- A list of additional low-cost and attractive benefits to improve their Employee Value Proposition (EVP).
- A checklist to help them with their hiring process.
- A plan they can customize and implement to train for hard-to-fill positions.
I want small employers and micro-entrepreneurs to be as confident and competitive as larger employers.
Q: How will you lead the way this year for your business and all women entrepreneurs?
I want to grow my business, and I want to continue being an affordable HR resource for small employers. However, I also want to be an innovative thinker. I want to help push the envelope when it comes to how we work and how we attract and retain employees for small businesses. I am going to continue pushing forward with my initiatives to help small employers be more competitive.
Q: Who is one woman from the past or present who inspires you when you think about leading the way, and why?
This is so cliché, but my mom has inspired me a lot. She was raised in a very traditional, conservative environment. Women had babies and stayed home to take care of them. However, mom never could stay home to raise her kids. She worked so hard to hold down a full-time job, care for two grandparents at two separate points who needed end-of-life care and still be there for all three of her children and their activities. So, she taught me hard work. She also taught me that the only person I ever needed to depend on was me. I don’t even think she even knew what lessons she was instilling in me in spite of her very traditional upbringing. But I do think she was unknowingly sharing her deepest dreams with me. NEVER ONCE has she even thought of telling me I should be more traditional. She has been my biggest cheerleader.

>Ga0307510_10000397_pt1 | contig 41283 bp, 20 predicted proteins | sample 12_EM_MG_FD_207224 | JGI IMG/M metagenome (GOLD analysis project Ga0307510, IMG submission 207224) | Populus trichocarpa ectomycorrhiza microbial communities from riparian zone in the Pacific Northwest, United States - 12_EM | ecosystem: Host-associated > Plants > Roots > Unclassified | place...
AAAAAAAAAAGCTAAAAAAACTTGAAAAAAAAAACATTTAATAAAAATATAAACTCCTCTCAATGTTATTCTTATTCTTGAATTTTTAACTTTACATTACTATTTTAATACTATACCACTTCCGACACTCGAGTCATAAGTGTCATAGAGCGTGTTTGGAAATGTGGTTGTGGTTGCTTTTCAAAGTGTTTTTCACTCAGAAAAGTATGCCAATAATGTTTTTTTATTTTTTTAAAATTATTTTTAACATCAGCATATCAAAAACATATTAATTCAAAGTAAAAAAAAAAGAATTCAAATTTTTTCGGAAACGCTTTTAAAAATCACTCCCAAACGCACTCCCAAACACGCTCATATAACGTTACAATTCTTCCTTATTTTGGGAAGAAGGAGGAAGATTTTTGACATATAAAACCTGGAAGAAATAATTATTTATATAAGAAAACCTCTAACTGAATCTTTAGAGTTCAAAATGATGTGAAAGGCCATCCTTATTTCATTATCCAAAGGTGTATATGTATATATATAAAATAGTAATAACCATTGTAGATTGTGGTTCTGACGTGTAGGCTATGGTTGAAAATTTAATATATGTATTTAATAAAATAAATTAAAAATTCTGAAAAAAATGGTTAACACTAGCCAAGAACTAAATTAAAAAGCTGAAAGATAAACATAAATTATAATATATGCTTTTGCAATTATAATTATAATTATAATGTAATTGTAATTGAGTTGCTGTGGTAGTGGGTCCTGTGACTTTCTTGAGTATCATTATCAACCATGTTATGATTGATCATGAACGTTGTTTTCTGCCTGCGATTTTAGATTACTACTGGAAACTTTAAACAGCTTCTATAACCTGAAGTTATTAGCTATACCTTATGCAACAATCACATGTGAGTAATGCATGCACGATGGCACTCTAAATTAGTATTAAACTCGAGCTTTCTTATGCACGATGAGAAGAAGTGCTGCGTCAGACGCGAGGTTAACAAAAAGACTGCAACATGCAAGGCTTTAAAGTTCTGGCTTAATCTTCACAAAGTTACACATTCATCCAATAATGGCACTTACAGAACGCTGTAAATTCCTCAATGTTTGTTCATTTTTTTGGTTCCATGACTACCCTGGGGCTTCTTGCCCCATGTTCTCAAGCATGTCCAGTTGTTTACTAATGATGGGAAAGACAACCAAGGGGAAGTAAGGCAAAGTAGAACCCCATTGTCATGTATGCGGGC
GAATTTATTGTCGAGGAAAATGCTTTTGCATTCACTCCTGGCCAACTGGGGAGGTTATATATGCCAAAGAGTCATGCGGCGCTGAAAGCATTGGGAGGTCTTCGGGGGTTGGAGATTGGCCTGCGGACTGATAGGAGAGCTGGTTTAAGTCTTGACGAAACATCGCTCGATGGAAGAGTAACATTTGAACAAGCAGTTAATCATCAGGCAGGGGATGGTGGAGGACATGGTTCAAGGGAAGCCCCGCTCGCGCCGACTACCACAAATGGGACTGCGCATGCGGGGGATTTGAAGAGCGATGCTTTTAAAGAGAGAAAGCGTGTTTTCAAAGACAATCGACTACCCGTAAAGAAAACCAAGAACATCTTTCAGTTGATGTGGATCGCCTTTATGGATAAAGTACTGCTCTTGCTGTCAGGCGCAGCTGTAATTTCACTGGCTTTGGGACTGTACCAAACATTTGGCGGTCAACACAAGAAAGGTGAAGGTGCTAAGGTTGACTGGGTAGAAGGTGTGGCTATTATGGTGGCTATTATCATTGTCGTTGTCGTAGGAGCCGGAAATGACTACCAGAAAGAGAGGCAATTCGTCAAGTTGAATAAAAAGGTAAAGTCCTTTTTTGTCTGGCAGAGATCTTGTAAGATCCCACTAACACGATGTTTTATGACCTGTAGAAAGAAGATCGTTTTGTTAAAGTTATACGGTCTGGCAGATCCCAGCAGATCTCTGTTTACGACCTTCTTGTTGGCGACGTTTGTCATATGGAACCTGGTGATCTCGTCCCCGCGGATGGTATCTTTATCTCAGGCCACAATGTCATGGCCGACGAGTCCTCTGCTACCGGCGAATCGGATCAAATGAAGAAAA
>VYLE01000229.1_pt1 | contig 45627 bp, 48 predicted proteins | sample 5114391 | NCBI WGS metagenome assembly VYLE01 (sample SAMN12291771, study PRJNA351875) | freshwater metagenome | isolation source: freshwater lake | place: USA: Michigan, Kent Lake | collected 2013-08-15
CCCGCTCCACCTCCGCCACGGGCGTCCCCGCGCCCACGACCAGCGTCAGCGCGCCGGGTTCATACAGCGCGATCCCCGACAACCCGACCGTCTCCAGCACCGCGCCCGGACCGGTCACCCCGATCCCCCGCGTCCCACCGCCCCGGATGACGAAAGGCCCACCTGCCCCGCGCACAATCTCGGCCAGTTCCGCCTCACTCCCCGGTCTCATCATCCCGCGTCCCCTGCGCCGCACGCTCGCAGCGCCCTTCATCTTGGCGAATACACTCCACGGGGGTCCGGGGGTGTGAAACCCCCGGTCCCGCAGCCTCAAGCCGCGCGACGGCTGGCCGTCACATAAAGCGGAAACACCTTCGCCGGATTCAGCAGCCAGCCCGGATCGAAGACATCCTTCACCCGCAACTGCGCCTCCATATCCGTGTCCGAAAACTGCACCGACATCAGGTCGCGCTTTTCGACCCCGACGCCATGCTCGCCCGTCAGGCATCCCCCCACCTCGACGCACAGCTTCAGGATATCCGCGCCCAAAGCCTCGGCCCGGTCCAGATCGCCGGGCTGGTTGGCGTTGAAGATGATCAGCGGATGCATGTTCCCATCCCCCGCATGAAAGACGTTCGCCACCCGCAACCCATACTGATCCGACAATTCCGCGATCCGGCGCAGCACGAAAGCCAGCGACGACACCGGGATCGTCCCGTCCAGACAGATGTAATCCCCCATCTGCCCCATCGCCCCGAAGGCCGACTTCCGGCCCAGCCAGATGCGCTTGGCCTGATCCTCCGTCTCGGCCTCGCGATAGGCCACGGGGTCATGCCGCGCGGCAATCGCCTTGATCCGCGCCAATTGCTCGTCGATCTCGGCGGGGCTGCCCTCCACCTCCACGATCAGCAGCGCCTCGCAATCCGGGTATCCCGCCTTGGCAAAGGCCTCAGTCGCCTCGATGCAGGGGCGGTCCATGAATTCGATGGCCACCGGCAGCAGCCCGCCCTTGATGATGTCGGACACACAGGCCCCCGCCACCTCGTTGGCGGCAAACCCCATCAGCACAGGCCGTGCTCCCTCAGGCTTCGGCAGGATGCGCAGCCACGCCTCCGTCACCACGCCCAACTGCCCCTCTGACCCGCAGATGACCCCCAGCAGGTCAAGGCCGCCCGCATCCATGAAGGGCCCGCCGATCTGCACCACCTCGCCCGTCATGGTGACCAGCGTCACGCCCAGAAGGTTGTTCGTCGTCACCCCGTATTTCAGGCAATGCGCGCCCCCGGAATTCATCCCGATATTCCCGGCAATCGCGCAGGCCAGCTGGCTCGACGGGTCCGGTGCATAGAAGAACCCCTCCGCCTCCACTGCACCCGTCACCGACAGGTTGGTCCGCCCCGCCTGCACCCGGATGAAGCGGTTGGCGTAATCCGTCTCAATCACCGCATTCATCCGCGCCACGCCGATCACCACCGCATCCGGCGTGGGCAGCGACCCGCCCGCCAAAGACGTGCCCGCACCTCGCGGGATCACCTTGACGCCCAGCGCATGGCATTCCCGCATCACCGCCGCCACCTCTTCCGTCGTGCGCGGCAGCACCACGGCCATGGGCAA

I’m also inspired by the quote, “She believed she could, so she did.” I have to believe a woman originally said that.
You won’t want to miss Sharon and all the other amazing speakers who will be at the National Women’s Business Conference, September 18-20 (Annual Membership Meeting on the 18th and the Conference on the 19th-20th), in Columbus, Ohio.
Don’t delay…Early Bird Registration ends on July 31st.
View complete conference agenda here.